Impact of Morphine Dependency on Secondary Intention Wound Healing in Rat

  • Jalal Vahedian-Ardakani Department of Surgery, Firoozgar Hospital, Tehran University of Medical Sciences, Tehran, Iran.
  • Massoud Baghai-Wadji Department of Surgery, Firoozgar Hospital, Tehran University of Medical Sciences, Tehran, Iran.
  • Shahram Nazerani Department of Surgery, Firoozgar Hospital, Tehran University of Medical Sciences, Tehran, Iran.
  • Mohammad Reza Keramati Department of Surgery, Firoozgar Hospital, Tehran University of Medical Sciences, Tehran, Iran.
  • Tooraj-Reza Mirshekari Department of Pathology, Shafa Hospital, Kerman University of Medical Sciences, Kerman, Iran.
  • Kayvan Ansari Department of Surgery, Firoozgar Hospital, Tehran University of Medical Sciences, Tehran, Iran.
Keywords:
Wound healing, Morphine, Addiction, Rat

Abstract

Wound healing has always been among important and crucial subjects in medicine. Morphine dependency has also been a social and health problem in the Middle East. This study was aimed to investigate the effects of morphine dependency on pro-inflammatory and fibroblast cell recruitment, as well as re-epithelialization and the revascularization processes involved in secondary intention wound healing in rats. A full-thickness wound (2×2 cm in diameters) was created on the dorsum of two groups of rats, a control group and a second group consisted of morphine dependent rats. During the first 14 days of post wounding the wound was excised consecutively at priorly planned days with peripheral margins of normal skin. The specimens were evaluated by two pathologists, who were blind to the study design, and the cellular population, re-epithelialization and revascularization were reported by them. Histological examination of the wound tissue showed evidence of increased population of fibroblasts and a plateau or decreased recruitment of macrophage and neutrophile cells. In the dependent group re-epithelialization was observed to be enhanced significantly in comparison to the control group while having an inhibitory effect on revascularization. The present study demonstrates that morphine dependency enhances re-epithelialization as well as tissue recruitment of fibroblasts; thereby probably enhancing secondary intention wound healing.

References

Martin JL, Charboneau R, Barke RA, Roy S. Chronic morphine treatment inhibits LPS-induced angiogenesis: implications in wound healing. Cell Immunol 2010;265(2):139-45.

Martin JL, Koodie L, Krishnan AG, Charboneau R, Barke RA, Roy S. Chronic morphine administration delays wound healing by inhibiting immune cell recruitment to the wound site. Am J Pathol 2010;176(2):786-99.

Lam CF, Chang PJ, Huang YS, Sung YH, Huang CC, Lin MW, Liu YC, Tsai YC. Prolonged use of high-dose morphine impairs angiogenesis and mobilization of endothelial progenitor cells in mice. Anesth Analg 2008;107(2):686-92.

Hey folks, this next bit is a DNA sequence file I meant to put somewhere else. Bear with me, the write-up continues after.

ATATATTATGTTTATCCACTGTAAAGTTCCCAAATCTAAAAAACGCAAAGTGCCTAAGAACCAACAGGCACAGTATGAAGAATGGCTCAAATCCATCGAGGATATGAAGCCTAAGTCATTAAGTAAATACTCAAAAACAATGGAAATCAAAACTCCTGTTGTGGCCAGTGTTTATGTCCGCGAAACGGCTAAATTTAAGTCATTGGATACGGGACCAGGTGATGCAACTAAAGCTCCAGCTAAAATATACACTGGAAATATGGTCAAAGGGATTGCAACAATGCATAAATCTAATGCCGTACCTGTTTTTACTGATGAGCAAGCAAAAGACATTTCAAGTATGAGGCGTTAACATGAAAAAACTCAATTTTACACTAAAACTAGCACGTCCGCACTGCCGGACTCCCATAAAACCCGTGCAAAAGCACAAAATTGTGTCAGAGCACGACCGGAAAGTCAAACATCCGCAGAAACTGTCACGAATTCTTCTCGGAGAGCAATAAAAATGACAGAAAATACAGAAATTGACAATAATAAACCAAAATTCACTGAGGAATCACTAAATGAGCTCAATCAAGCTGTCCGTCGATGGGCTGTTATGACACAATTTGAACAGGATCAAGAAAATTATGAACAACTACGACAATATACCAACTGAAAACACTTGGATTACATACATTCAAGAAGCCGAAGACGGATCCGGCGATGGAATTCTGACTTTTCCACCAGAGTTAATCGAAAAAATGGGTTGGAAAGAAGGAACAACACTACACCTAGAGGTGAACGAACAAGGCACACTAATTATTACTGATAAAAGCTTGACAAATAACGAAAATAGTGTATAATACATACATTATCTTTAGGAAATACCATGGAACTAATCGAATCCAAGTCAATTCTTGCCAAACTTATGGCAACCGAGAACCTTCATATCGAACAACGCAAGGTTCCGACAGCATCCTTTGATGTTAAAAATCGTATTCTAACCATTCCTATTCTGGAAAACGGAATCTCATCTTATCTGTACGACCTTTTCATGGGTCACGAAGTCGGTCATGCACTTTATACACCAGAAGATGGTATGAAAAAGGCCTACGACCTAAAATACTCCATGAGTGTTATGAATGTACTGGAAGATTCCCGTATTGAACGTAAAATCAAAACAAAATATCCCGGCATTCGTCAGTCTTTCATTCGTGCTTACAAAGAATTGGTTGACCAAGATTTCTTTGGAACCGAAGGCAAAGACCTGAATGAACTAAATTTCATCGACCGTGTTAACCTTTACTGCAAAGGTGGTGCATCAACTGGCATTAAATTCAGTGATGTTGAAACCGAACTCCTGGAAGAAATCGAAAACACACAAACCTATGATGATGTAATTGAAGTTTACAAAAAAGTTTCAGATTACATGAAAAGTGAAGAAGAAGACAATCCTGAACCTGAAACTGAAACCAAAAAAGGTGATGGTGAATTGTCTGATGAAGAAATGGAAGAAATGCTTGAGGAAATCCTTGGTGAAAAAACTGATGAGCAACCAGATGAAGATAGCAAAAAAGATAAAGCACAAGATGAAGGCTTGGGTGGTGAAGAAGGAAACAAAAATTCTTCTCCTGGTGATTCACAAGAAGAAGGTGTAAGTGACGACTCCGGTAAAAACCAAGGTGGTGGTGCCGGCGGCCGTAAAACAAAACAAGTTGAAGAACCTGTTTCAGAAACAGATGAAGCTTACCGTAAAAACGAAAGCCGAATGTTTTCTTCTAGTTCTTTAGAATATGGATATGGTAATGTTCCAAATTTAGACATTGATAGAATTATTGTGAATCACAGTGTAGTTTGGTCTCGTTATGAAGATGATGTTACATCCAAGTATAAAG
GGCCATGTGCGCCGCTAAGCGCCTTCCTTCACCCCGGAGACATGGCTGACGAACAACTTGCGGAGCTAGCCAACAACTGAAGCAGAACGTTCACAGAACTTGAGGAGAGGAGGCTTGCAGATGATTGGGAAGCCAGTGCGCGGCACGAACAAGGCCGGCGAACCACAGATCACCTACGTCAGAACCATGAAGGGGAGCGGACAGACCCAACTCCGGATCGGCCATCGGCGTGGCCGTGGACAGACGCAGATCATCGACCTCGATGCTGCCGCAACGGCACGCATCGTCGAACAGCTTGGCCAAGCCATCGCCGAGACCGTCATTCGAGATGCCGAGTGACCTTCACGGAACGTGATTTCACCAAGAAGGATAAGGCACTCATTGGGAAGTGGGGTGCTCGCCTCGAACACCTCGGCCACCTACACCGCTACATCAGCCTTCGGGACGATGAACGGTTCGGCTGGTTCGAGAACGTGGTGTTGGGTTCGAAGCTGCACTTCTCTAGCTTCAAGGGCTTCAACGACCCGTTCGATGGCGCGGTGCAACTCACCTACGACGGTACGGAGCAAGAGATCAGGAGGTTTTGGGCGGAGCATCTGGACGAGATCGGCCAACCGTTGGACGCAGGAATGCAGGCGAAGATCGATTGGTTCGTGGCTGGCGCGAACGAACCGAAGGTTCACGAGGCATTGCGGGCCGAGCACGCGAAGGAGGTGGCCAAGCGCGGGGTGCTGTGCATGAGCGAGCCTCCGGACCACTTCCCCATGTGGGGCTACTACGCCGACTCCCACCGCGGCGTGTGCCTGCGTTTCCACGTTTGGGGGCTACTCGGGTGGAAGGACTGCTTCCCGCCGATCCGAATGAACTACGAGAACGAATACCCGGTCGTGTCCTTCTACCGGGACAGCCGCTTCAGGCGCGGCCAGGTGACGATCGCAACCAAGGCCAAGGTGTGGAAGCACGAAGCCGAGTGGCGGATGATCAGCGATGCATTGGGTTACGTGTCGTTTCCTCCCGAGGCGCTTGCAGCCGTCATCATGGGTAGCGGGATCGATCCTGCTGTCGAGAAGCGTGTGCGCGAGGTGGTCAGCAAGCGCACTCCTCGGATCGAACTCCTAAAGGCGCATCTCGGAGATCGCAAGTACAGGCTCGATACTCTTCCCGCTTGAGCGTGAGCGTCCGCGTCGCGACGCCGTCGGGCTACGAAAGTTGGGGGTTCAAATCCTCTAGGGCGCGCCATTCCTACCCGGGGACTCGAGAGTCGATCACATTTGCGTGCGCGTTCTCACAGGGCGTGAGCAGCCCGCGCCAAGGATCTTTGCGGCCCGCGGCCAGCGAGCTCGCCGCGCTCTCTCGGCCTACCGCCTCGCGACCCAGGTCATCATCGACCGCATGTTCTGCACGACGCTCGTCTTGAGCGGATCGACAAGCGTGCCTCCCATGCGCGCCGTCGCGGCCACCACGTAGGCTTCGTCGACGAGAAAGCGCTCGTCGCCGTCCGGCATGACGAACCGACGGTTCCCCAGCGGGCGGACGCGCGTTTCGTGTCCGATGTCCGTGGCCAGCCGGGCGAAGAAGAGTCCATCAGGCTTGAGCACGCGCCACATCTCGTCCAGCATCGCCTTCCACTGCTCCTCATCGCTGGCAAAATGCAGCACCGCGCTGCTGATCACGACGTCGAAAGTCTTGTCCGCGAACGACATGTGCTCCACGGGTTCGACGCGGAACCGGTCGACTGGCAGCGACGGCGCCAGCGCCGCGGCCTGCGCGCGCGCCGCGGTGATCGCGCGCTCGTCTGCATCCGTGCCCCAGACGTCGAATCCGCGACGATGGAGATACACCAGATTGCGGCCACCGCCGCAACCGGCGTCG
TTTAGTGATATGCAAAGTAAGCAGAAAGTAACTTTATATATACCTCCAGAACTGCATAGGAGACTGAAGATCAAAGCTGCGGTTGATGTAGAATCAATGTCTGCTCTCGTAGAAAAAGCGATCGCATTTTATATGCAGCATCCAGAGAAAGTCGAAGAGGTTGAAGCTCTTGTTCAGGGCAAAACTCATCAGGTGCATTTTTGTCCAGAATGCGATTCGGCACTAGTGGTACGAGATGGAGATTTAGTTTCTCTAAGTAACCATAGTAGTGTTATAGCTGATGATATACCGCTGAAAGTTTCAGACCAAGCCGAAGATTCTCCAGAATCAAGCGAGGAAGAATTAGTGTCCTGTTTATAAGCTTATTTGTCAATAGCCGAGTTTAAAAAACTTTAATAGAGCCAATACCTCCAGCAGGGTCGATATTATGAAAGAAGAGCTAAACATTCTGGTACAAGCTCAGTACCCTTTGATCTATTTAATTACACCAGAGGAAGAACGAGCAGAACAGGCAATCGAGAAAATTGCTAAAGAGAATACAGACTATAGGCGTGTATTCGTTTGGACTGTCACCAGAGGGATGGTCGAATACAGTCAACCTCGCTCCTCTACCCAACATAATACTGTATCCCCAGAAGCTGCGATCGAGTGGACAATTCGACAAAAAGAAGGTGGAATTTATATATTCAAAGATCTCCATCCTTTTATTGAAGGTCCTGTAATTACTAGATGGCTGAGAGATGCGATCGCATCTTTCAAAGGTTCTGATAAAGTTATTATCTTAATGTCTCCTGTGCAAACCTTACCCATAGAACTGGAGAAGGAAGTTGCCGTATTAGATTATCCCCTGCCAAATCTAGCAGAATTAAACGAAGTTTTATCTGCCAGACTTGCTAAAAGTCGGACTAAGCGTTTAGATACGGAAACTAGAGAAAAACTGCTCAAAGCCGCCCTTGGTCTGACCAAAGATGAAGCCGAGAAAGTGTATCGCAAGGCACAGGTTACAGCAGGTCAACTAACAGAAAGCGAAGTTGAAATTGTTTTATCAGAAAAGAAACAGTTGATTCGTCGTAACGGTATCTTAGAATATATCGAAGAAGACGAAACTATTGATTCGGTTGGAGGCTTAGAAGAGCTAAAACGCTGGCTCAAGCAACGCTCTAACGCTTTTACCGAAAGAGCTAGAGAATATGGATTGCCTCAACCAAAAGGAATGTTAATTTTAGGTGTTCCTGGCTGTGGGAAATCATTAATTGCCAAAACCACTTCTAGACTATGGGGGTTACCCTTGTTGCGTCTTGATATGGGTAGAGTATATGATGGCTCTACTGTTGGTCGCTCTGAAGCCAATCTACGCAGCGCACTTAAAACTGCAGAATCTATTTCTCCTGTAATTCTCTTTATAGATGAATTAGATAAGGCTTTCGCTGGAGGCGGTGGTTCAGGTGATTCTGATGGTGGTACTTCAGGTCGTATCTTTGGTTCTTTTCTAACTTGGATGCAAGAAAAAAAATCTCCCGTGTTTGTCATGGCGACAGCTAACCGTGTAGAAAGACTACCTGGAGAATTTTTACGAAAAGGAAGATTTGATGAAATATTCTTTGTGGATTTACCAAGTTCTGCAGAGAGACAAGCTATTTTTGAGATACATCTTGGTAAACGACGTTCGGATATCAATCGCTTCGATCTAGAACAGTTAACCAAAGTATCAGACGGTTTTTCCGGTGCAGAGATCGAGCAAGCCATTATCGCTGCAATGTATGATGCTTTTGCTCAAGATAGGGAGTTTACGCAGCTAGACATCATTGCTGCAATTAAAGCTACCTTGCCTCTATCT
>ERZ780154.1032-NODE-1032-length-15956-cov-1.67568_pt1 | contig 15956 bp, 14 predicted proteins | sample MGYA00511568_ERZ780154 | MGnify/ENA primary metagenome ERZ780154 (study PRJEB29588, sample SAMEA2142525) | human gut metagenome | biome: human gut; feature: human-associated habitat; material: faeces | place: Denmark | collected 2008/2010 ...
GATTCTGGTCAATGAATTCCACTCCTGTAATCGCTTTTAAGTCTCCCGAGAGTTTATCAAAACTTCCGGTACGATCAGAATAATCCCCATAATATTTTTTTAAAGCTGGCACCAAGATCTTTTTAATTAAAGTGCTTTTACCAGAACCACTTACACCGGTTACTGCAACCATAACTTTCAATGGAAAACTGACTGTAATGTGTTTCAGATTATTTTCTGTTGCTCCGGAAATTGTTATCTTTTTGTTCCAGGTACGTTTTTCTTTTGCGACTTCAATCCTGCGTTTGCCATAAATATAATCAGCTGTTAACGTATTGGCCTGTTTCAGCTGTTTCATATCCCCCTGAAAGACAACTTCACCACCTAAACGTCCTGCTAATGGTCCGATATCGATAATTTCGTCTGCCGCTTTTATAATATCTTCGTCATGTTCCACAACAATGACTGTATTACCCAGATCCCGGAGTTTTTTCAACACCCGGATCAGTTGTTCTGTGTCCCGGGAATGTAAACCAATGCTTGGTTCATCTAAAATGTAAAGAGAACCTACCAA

Singhal PC, Sharma P, Sanwal V, Prasad A, Kapasi A, Ranjan R, Franki N, Reddy K, Gibbons N. Morphine modulates proliferation of kidney fibroblasts. Kidney Int 1998;53(2):350-7.

Singhal PC, Sharma P, Gibbons N, Franki N, Kapasi A, Wagner JD. Effect of morphine on renomedullary interstitial cell proliferation and matrix accumulation. Nephron 1997;77(2):225-34.

Singhal PC, Gibbons N, Abramovici M. Long term effects of morphine on mesangial cell proliferation and matrix synthesis. Kidney Int 1992;41(6):1560-70.

Badawy AA, Evans CM, Evans M. Production of tolerance and physical dependence in the rat by simple administration of morphine in drinking water. Br J Pharmacol 1982;75(3):485-91.

Stadelmann WK, Digenis AG, Tobin GR. Impediments to wound healing. Am J Surg 1998;176(2A Suppl):39S-47S.

Singer AJ, Quinn JV, Thode HC Jr, Hollander JE; TraumaSeal Study Group. Determinants of poor outcome after laceration and surgical incision repair. Plast Reconstr Surg 2002;110(2):429-35; discussion 436-7.

Barbul A, Efron DT. Wound healing. In: Brunicardi FC, Andersen DK, Billiar TR, Dunn DL, Hunter JG, Matthews JB, Pollock RE. Schwart’s Principles of Surgery. 9th ed. New York: McGraw Hill; 2010.

Midwood KS, Williams LV, Schwarzbauer JE. Tissue repair and the dynamics of the extracellular matrix. Int J Biochem Cell Biol 2004;36(6):1031-7.

Chang HY, Sneddon JB, Alizadeh AA, Sood R, West RB, Montgomery K, Chi JT, van de Rijn M, Botstein D, Brown PO. Gene expression signature of fibroblast serum response predicts human cancer progression: similarities between tumors and wounds. PLoS Biol 2004;2(2):E7.

Garg HG. Scarless Wound Healing. New York: Marcel Dekker Inc; 2000.

Enoch S, Price P. Cellular, molecular and biochemical differences in the pathophysiology of healing between acute wounds, chronic wounds and wounds in the elderly. [Internet] 2004 Aug [cited 2012 May]; Available from: http://www.worldwidewounds.com/2004/august/Enoch/Pat hophysiology-Of-Healing.html

Singhal PC, Sharma P, Sanwal V, Prasad A, Kapasi A, Ranjan R, Franki N, Reddy K, Gibbons N. Morphine modulates proliferation of kidney fibroblasts. Kidney Int 1998;53(2):350-7.

Singhal PC, Sharma P, Gibbons N, Franki N, Kapasi A, Wagner JD. Effect of morphine on renomedullary interstitial cell proliferation and matrix accumulation. Nephron 1997;77(2):225-34.

Singhal PC, Gibbons N, Abramovici M. Long term effects of morphine on mesangial cell proliferation and matrix synthesis. Kidney Int 1992;41(6):1560-70.

Chang PJ, Chen MY, Huang YS, Lee CH, Huang CC, Lam CF, Tsai YC. Morphine enhances tissue content of collagen and increases wound tensile strength. J Anesth 2010;24(2):240-6.

Wikimedia Foundation Inc. Wound healing. Wikipedia the free encyclopedia. [Internet] Available from: http://en.wikipedia.org/wiki/Wound_healing

How to Cite
1.
Vahedian-Ardakani J, Baghai-Wadji M, Nazerani S, Keramati MR, Mirshekari T-R, Ansari K. Impact of Morphine Dependency on Secondary Intention Wound Healing in Rat. Acta Med Iran. 50(6):380-387.
Section
Articles